Blessed are the Geeks, for they shall internet the earth

Another country down the tubes
John D.


Iím not plugging Microsoft, but imagine the impact on the US economy if in the early 80's the government made a mandate and chose an operating system. The two main choices at the time would have been CP/M, or VMS. Most people have never heard of these operating systems today, and thats my point. If we were required by law to adopt one of those two operating systems, the dot-com revolution would never have happened, and we'd still be using one of those two operating systems. Either operating system would work fairly well and very reliably for a limited number of applications. Chances are we never know what we were missing.

Making your country "Linux Only" isn't a technical statement itís a political one. It's a socialist statement, along the lines of "Power to the People". While these sentiments may prove popular with a particular crowd, codifying a choice of operating systems in law is a bad idea. Technology changes faster than laws ever can. If laws specified a particular technology we would likely be required to use 8 track tapes players.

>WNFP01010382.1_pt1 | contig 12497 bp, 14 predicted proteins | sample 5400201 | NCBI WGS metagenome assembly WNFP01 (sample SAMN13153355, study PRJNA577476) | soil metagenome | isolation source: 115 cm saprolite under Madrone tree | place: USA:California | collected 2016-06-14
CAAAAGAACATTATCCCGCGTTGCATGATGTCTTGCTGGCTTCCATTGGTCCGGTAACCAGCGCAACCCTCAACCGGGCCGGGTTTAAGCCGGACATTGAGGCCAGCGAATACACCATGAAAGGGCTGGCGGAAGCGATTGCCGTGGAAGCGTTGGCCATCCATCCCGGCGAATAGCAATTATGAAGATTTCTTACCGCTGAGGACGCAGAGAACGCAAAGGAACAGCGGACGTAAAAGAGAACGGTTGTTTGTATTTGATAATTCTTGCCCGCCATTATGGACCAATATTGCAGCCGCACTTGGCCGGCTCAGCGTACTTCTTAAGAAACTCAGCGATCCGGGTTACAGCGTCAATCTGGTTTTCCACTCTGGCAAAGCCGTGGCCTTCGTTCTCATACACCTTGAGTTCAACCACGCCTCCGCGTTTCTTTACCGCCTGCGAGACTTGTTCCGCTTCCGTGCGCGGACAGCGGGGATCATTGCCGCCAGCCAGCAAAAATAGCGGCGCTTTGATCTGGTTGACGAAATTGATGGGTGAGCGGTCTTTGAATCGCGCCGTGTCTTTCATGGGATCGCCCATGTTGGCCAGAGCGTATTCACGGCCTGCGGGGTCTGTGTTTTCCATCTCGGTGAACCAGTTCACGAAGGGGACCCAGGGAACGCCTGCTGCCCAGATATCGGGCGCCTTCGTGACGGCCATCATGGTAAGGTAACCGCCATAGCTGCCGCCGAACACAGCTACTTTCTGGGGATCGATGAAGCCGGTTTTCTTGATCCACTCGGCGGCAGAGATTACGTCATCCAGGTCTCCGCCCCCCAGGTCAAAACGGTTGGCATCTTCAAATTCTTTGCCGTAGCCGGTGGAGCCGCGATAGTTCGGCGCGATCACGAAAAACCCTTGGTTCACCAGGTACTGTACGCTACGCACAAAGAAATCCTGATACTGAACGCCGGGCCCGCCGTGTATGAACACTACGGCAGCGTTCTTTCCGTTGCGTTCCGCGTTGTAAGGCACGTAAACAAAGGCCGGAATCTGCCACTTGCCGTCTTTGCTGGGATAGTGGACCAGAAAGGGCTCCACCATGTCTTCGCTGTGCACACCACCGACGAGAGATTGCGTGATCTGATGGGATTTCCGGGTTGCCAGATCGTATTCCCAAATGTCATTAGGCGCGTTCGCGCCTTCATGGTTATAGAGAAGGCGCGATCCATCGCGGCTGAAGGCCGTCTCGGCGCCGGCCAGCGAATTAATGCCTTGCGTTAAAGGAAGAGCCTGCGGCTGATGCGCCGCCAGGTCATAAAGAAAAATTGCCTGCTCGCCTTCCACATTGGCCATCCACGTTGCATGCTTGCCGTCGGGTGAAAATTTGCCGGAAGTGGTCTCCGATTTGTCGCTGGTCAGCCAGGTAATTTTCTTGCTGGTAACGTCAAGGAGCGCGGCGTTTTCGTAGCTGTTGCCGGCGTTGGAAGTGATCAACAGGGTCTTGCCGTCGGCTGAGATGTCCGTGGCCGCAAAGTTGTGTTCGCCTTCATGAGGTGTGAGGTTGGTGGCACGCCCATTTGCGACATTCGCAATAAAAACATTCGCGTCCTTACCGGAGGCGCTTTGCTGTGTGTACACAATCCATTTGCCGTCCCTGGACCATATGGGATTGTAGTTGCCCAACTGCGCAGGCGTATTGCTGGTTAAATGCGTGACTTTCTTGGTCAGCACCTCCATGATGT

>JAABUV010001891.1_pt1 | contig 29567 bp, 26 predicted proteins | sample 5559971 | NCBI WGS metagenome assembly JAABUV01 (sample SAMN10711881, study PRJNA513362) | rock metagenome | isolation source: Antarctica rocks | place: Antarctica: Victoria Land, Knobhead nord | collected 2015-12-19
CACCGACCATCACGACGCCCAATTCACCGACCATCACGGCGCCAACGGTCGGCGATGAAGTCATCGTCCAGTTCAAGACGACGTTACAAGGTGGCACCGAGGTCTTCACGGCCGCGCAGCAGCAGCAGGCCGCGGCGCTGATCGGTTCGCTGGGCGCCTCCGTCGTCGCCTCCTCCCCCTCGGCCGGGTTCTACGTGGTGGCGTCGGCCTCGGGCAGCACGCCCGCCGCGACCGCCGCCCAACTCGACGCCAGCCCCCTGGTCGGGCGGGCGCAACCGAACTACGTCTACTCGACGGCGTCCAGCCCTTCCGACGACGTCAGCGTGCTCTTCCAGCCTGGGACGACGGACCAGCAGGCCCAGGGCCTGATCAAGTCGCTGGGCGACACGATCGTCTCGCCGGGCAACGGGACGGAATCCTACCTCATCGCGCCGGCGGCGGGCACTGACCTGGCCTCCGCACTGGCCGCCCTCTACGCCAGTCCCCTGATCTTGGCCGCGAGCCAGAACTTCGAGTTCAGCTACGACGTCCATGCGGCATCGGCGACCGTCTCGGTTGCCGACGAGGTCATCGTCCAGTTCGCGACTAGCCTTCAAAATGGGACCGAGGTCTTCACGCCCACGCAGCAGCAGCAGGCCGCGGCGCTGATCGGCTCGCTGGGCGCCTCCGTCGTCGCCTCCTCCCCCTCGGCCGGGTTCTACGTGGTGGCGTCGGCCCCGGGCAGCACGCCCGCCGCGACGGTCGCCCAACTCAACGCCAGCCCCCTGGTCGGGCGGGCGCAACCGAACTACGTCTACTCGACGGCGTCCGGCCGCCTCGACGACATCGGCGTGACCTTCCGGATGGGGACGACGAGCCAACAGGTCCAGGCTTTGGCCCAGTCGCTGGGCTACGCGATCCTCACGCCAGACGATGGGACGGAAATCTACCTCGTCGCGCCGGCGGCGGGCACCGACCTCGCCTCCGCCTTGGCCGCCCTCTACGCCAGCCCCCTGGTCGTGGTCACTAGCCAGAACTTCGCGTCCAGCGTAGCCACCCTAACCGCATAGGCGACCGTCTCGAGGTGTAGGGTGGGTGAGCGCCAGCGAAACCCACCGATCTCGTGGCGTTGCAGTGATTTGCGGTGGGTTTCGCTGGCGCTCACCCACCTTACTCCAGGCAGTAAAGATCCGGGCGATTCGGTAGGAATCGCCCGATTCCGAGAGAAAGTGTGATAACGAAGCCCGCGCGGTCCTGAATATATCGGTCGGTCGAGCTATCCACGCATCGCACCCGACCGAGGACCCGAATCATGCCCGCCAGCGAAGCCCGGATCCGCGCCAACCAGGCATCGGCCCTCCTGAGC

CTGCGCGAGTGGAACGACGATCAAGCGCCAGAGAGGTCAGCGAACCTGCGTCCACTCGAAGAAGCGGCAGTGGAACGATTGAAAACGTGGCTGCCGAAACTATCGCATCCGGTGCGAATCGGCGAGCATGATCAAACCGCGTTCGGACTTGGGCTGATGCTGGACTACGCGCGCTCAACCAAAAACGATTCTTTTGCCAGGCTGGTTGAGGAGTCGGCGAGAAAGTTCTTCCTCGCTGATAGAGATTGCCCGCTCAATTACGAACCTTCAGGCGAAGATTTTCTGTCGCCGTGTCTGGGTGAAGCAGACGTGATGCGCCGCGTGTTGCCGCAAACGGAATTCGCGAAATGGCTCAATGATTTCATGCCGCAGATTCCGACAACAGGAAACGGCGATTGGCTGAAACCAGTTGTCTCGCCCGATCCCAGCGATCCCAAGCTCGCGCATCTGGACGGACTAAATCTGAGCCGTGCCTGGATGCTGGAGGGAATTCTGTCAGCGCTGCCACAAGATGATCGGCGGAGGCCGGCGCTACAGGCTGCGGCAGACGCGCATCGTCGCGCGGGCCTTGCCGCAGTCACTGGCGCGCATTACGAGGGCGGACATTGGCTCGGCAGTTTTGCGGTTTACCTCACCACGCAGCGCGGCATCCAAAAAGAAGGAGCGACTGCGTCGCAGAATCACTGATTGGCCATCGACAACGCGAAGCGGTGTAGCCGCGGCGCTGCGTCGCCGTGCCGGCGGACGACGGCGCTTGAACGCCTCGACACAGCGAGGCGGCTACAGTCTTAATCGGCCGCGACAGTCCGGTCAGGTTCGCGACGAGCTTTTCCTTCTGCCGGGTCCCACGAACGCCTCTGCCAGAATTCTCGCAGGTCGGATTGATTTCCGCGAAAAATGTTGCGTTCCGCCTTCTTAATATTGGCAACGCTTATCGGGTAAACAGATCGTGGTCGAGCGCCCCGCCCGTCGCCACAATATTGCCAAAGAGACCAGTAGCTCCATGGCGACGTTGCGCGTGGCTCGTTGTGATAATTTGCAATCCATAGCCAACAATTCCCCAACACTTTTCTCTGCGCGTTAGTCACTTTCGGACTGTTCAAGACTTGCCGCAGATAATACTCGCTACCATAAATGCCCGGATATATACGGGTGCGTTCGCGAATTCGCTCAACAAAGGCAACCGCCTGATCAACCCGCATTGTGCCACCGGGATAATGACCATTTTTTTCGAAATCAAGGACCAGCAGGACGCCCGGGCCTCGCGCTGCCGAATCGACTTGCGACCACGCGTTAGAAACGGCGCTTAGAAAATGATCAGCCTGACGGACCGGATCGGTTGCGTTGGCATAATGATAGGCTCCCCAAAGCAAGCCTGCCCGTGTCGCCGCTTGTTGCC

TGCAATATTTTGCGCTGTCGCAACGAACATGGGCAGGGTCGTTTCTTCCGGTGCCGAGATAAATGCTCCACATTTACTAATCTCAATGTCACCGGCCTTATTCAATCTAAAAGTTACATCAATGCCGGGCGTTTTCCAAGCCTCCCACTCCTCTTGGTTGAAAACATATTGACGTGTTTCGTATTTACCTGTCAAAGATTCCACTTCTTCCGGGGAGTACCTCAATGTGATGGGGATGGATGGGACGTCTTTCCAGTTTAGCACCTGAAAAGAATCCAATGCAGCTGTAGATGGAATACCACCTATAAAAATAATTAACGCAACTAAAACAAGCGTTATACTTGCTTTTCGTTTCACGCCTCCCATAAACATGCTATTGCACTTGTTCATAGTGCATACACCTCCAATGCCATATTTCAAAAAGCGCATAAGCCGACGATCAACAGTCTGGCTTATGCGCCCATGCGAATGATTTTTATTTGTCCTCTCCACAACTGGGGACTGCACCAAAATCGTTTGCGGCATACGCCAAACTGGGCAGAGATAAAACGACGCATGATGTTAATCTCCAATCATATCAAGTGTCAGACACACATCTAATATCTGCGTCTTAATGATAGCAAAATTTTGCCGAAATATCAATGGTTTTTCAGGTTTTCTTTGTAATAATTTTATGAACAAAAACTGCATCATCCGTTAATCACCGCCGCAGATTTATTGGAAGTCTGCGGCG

Microsoft may become irrelevant in years to come if they stagnate and start to rely on using their corporate muscle instead of innovating. Some will say they already are, others will contend that they are not. The market will decide. IBM was once an innovative dynamic fast reacting company. Say that today and most people will be waiting for a punch line. Microsoft may soon share IBM's fate, the ironic "victims of their own success" should they become to big to manage.

The article also referenced questions of "Open Source" vs. "Big Business"

"Big business" is a loaded word, often used to provoke emotional responses instead of logical ones. A lot of times the phrase "big business" is used as a bogeyman for people that want more regulations. Ironicly regulations often help big business by creating barriers to entry that prevent newcomers with new ideas from entering the market place. Open Source or free software has a place, and can be quite useful. However one must remember free anything, does not exist except for charity and donations. Free software developed by philanthropists will never match the quality, of software designed for pay. It is not often that anyone receives better quality from a charity than from a paid effort. Beggars canít be choosers, consumers can be.
 

 The Information Technology Survival Guide -- Douglas Chick




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